Language morphs over time. No, this is not another diatribe how certain words and phrases are being forced into existence and use. This is about the natural change of a specific word. That word is “community.” Not too long ago, “community” referred to a group of people living in the same general area, working towards making their neighborhood a great place to live - a place to return to after a long day of work, a place where you can raise a family.

Different communities had characteristics that set them apart from others. Age is a big differentiator. There are retirement communities for older folks, apartments shared by young, single individuals, and suburban neighborhoods where families tend to migrate; even college campuses offered a sense of community. Communities can form based on race, religion, political affiliation, proximity to urban areas, and financial success or lack thereof. The bottom line is that communities used to be built based on the neighborhoods that were physically inhabited by a group of likeminded individuals and family units.

That is no longer the case. These days, “communities” are created based on interests. One no longer needs to even meet other members of their “community” in person. In fact, one can belong to a “community” of people without even ever having heard a word another has said, or seen a picture of the anyone else in the “community.”

This started out on much more broad terms. The black community, the LGBT community, the Jewish community. These all incorporated individuals under an umbrella, and while some may live near each other, physical proximity was not what kept people inside the community. It was something deeper: race, religion, orientation.

But this has gotten out of hand. “Communities” are now made up of people who root for certain sports teams, share a love of the same hobby, or even frequent the same businesses and wear the same brand clothing. In fact, businesses have started picking up on this, marketing themselves as a “community” of people. I see this in my own life. In order to commute to work, I purchased a Onewheel, which is an electric skateboard. There are “Onewheel communities” that are marketed to Onewheel users. Enthusiasts go on joyrides together.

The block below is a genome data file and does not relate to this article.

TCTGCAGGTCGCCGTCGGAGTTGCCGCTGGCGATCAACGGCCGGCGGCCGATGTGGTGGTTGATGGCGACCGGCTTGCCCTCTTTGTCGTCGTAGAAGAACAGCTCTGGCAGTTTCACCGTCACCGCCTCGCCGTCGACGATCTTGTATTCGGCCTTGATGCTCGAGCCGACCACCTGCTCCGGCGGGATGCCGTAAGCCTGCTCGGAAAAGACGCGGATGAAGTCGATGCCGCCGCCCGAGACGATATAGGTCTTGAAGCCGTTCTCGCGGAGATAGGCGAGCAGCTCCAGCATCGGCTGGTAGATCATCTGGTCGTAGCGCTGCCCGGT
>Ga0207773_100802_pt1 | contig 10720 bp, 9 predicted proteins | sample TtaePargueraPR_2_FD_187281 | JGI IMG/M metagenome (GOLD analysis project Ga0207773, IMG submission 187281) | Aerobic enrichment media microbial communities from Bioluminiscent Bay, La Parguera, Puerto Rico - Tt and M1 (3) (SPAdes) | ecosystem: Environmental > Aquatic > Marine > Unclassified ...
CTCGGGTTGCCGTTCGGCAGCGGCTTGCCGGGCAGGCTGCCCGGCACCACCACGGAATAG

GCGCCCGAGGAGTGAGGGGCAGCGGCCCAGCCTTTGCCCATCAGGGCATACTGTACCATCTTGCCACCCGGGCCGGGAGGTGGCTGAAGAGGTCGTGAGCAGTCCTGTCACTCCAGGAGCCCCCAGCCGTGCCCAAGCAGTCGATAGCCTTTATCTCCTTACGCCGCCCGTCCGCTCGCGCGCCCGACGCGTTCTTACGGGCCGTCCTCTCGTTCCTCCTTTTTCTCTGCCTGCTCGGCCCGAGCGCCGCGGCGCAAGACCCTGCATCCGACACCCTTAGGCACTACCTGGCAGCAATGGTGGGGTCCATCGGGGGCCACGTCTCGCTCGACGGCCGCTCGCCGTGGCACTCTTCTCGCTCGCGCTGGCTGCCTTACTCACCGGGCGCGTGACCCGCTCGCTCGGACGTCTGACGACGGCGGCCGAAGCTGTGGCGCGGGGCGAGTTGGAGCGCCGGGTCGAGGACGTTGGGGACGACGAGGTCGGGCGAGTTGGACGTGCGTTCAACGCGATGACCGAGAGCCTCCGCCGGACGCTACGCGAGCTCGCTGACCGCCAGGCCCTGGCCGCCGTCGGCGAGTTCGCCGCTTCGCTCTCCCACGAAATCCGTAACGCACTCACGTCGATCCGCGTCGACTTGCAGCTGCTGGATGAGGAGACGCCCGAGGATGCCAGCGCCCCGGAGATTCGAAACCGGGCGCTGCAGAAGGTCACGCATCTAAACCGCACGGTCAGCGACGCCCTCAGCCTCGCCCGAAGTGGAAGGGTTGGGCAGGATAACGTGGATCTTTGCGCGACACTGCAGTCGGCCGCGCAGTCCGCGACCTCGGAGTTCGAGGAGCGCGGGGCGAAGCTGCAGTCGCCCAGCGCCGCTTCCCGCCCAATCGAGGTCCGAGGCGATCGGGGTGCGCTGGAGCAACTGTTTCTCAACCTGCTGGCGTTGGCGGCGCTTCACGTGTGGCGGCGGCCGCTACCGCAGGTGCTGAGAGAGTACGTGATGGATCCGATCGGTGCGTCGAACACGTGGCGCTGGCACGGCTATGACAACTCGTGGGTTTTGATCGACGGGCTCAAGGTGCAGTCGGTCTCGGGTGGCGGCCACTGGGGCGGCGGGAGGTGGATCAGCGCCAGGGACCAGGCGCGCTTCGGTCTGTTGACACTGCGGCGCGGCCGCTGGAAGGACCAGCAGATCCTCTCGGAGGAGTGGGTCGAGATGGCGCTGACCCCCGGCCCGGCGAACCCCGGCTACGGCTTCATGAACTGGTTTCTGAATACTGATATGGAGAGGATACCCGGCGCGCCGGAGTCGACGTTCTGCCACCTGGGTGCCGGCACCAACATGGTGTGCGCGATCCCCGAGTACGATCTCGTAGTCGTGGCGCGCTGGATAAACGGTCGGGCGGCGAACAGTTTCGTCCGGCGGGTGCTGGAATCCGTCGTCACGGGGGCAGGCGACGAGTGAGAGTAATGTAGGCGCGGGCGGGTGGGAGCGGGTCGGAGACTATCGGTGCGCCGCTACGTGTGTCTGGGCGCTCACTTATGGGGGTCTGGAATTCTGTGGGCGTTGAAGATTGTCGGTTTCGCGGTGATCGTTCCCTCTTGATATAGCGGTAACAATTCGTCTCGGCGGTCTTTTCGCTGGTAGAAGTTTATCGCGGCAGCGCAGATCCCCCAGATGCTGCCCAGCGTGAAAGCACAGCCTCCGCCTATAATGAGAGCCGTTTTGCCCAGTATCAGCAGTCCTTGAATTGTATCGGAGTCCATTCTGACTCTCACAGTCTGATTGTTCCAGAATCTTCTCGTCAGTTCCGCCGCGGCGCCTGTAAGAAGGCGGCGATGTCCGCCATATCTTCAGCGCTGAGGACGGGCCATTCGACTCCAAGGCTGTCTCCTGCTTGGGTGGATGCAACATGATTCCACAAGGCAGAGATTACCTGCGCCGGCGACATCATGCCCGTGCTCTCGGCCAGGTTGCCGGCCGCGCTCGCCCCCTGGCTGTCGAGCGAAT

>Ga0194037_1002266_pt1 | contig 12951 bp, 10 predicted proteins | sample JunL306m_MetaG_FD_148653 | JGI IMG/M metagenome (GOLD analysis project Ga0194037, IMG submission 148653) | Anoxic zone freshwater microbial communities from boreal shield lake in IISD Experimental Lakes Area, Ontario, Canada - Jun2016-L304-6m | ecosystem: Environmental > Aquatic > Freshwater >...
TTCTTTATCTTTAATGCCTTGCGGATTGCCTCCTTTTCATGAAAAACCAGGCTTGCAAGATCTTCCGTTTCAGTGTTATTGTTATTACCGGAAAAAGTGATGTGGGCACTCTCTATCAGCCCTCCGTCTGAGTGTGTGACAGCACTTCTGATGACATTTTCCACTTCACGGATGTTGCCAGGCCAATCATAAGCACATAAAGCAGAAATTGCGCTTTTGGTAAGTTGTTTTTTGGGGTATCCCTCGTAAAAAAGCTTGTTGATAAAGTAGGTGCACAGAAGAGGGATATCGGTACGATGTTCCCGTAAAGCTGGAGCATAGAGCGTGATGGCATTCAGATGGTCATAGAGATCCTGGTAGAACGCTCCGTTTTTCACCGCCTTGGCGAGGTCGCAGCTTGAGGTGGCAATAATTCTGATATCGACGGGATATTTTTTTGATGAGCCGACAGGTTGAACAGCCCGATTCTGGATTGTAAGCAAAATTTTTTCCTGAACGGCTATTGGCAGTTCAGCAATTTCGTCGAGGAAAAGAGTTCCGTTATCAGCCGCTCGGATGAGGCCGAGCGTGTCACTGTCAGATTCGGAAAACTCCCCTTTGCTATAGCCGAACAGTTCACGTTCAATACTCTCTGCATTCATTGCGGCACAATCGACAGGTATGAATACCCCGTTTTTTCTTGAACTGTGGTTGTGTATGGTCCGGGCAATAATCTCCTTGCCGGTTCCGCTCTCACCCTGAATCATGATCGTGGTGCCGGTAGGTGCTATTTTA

Now don’t get me wrong - there is nothing problematic at all with a group of people coming together to experience a hobby together. The issue is with calling this a “community.”

I had been baffled by this phenomenon of the sudden increase in faux communities popping up all the time. And it was not until I heard Alia Bulow of “Core on the Deep Meaningful Conversations” podcast. She was discussing this topic by bringing up the book Together: The Healing Power of Human Connection in a Sometimes Lonely World. This book discusses three main types of connections one has with others: intimate (spouse, close friends, etc.), relational (wider friendship circles and immediate community), and collective (nationhood, religious group, political affiliation). Bulow points out that a person who is missing even one of those things feels desperately lonely.

The irony of the internet age is that it has simultaneously brought us closer together than ever before while removing a lot of the person-to-person contact we used to enjoy. This, combined with the ever-diminishing religious affiliation in the country today results in the inevitability to fill the voids left by all three connection types. People do this by finding others online who share interests, and create their own “communities” in hopes of removing that loneliness they may feel as though they have entered.

There are two predictable outcomes of this. First, corporations will try to turn any flash-in-the-pan concept into a marketing ploy, so they have begun using the unstable traditional community as a way for consumers to feel a part of something simply by calling their product’s users a “community.” How many online video games have developed a virtual community at this point, and social media goes without saying. The obvious ploy by corporations is to capitalize on consumers’ insatiable appetite for belonging.

But that is the lesser evil of the two predictable outcomes. What happens when someone is so outcast from society that the only place to go is the darkest corners of the internet, where minds are easily corrupted and manipulated? We all know these sections exist, and the reason they are so popular is because so many don’t have an actual community which to belong. And this is the worst possible outcome for someone seeking to escape the depression caused by not being a part of an actual community. They find a new community, get corrupted, and potentially follow a path of self-destruction - or something far, far worse.

It is up to us to save the traditional community. Without a real sense of belonging to a physical environment, companies can commandeer the term, bad people can use it to their advantage, and corruptible minds can be easily manipulated.

Izzo Zwiren is the host of The Jewish Living Podcast, where he and his guests delve into any and all areas of Orthodox Judaism.